To combat this danger, the JPL scientists developed a welding curtain capable of absorbing, filtering, and scattering the dangerous light. The curtain employed a light-filtering/vision-enhancing system based on dyes and tiny particles of zinc oxide—unique methods they discovered by studying birds of prey. The birds require near-perfect vision for hunting and survival, often needing to spot prey from great distances. The birds’ eyes produce tiny droplets of oil that filter out harmful radiation and permit only certain visible wavelengths of light through, protecting the eye while enhancing eyesight. The researchers replicated this oil droplet process in creating the protective welding curtain.


The welding curtain was commercialized, and then the scientists focused attention on another area where blocking ultraviolet light would be beneficial to the eyes: sunglasses. In 2010, the groundbreaking eyewear technology was inducted into the Space Foundation’s Space Technology Hall of Fame, which honors a select few products each year that have stemmed from space research and improved our lives here on Earth.


SunTiger Inc.—now Eagle Eyes Optics, of Calabasas, California—was formed to market a full line of sunglasses based on the licensed NASA technology that promises 100-percent elimination of harmful wavelengths and enhanced visual clarity. Today, Eagle Eyes sunglasses are worn by millions of people around the world who enjoy the protective and vision-enhancing benefits.

Product Outcome

The Eagle Eyes lens (right) makes scenes more vivid because harmless wavelength colors such as red, orange, yellow, and green are enhanced, and damaging rays in the blue, violet, and ultraviolet (UV) wavelengths are blocked.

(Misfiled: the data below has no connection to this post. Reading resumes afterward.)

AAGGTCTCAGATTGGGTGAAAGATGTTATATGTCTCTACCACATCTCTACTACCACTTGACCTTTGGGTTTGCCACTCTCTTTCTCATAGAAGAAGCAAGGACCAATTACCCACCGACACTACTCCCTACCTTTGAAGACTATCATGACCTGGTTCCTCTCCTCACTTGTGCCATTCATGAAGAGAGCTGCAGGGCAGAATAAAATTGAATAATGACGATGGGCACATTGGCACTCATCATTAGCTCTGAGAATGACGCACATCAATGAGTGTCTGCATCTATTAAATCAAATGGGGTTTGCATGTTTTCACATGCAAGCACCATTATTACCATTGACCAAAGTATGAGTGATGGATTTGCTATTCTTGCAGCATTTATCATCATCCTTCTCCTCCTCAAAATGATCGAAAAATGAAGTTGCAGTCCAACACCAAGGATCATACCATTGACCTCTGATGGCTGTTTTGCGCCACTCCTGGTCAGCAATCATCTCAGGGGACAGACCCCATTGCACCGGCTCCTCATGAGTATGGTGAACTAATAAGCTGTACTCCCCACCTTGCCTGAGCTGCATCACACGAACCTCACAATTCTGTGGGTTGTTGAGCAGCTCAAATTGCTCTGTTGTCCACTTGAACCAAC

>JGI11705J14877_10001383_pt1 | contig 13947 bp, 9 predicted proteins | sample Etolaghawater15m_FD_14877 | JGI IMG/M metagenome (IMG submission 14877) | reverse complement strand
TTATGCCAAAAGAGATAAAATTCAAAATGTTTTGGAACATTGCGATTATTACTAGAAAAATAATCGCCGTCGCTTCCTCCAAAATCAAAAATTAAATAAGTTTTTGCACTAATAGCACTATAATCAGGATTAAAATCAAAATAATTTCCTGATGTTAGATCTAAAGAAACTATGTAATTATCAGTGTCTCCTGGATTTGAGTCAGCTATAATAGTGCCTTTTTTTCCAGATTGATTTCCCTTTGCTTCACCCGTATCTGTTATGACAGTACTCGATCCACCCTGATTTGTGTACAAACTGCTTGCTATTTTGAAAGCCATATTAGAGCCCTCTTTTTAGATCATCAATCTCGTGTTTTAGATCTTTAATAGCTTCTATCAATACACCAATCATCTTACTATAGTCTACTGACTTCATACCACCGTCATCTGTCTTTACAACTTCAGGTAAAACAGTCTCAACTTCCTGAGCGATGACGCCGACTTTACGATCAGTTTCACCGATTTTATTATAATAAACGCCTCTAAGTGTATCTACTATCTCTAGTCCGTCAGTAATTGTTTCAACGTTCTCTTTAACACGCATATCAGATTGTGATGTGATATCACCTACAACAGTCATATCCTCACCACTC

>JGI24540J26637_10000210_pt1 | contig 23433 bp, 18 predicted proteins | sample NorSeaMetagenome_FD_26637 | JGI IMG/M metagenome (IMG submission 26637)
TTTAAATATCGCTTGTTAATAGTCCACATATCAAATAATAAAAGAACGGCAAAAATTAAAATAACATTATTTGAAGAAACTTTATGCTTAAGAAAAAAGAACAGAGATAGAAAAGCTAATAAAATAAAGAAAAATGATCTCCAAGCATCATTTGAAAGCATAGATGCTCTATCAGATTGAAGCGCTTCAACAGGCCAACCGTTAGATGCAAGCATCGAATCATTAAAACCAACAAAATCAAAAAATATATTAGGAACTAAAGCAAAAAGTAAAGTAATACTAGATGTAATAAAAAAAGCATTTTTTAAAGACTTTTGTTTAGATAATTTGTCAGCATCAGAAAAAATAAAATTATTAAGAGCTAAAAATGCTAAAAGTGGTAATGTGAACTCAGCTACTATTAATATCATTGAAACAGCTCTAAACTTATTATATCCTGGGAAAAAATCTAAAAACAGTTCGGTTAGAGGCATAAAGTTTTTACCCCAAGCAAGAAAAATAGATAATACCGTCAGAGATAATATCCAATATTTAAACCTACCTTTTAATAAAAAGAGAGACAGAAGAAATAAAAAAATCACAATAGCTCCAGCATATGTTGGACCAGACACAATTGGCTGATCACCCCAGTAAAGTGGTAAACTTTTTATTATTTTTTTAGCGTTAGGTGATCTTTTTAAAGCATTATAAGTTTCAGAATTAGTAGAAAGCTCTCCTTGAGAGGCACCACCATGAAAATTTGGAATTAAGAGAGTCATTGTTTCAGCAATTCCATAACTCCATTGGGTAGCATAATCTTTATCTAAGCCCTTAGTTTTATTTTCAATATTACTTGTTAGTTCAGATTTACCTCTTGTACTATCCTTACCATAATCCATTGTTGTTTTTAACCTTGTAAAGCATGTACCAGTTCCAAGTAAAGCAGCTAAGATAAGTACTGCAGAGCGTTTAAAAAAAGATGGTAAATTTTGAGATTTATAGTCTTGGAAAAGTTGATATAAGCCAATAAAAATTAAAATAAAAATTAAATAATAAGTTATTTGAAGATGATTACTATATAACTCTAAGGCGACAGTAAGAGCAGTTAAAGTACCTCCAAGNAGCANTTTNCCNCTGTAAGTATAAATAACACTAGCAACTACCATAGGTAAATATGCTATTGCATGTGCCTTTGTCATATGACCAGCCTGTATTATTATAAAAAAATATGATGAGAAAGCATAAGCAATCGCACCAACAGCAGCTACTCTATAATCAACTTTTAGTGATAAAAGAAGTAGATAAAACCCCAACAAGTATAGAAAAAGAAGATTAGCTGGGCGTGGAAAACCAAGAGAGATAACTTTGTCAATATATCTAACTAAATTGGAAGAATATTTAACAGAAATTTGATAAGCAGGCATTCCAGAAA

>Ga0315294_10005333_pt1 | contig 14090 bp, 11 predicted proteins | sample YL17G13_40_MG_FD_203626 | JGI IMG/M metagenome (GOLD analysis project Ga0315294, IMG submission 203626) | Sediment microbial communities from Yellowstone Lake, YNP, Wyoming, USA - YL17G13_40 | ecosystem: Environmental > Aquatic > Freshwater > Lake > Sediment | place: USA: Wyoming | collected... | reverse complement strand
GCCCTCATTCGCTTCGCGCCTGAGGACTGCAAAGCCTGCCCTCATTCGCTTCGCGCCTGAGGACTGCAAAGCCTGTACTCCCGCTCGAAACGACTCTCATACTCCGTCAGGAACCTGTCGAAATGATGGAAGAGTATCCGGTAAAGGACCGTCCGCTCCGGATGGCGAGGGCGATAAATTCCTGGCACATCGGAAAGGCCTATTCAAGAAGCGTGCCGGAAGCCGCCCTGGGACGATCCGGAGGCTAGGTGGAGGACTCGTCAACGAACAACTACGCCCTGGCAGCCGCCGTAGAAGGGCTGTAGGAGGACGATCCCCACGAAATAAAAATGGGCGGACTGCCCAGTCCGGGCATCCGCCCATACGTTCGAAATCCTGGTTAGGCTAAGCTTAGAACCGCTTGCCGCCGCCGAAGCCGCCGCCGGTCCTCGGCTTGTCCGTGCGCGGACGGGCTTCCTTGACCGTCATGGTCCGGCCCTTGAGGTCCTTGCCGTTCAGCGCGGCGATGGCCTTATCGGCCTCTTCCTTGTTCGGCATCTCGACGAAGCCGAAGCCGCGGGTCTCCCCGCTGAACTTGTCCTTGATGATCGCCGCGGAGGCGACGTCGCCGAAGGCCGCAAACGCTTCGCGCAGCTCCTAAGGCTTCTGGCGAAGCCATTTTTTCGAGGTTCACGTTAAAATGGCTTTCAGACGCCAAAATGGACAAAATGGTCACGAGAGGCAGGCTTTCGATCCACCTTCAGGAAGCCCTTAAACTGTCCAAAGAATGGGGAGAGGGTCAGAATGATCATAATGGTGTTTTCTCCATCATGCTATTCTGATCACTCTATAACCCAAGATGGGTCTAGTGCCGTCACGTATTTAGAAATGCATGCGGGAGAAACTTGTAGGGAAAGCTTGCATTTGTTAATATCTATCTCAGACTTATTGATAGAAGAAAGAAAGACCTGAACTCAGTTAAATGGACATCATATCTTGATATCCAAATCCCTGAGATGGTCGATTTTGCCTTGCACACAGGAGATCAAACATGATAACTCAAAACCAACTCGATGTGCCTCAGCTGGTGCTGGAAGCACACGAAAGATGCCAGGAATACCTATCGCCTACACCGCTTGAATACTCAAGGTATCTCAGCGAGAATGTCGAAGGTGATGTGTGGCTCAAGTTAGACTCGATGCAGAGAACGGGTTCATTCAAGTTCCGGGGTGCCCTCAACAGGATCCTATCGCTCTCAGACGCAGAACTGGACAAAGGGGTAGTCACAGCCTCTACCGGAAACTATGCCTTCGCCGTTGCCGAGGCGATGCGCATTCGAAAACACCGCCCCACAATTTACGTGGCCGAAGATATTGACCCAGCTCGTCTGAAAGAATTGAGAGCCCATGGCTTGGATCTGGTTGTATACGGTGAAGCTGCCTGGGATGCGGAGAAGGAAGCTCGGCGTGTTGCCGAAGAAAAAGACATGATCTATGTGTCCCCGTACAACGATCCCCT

Maximum eye protection from the Sun’s harmful ultraviolet rays is critical to our ability to see clearly. This is because when light enters the eye, a series of events happen which can help, hinder, or even destroy our eyesight. First, light passes through the cornea and ultimately reaches the retina which contains two types of cells—rods (which handle vision in low light) and cones (which handle color vision and detail). The retina contains 100 million rods and 7 million cones. The outer segment of a rod or a cone contains the photosensitive chemical, rhodopsin, also called “visual purple.” Rhodopsin is the chemical that allows night vision, and is extremely sensitive to light. When exposed to a full spectrum of light, rhodopsin immediately bleaches out, and takes about 30 minutes to fully regenerate, with most of the adaption occurring in the dark within 5 to 10 minutes. Rhodopsin is less sensitive to the longer red wavelengths of light and therefore depleted more slowly (which is why many people use red light to help preserve night vision). When our eyes are exposed to the harmful, ultraviolet light rays of the Sun (UVA, UVB, and blue-light rays), damage to our eyes and their complex vision-enhancing processes can occur and not even be noticed until years later, long after exposure.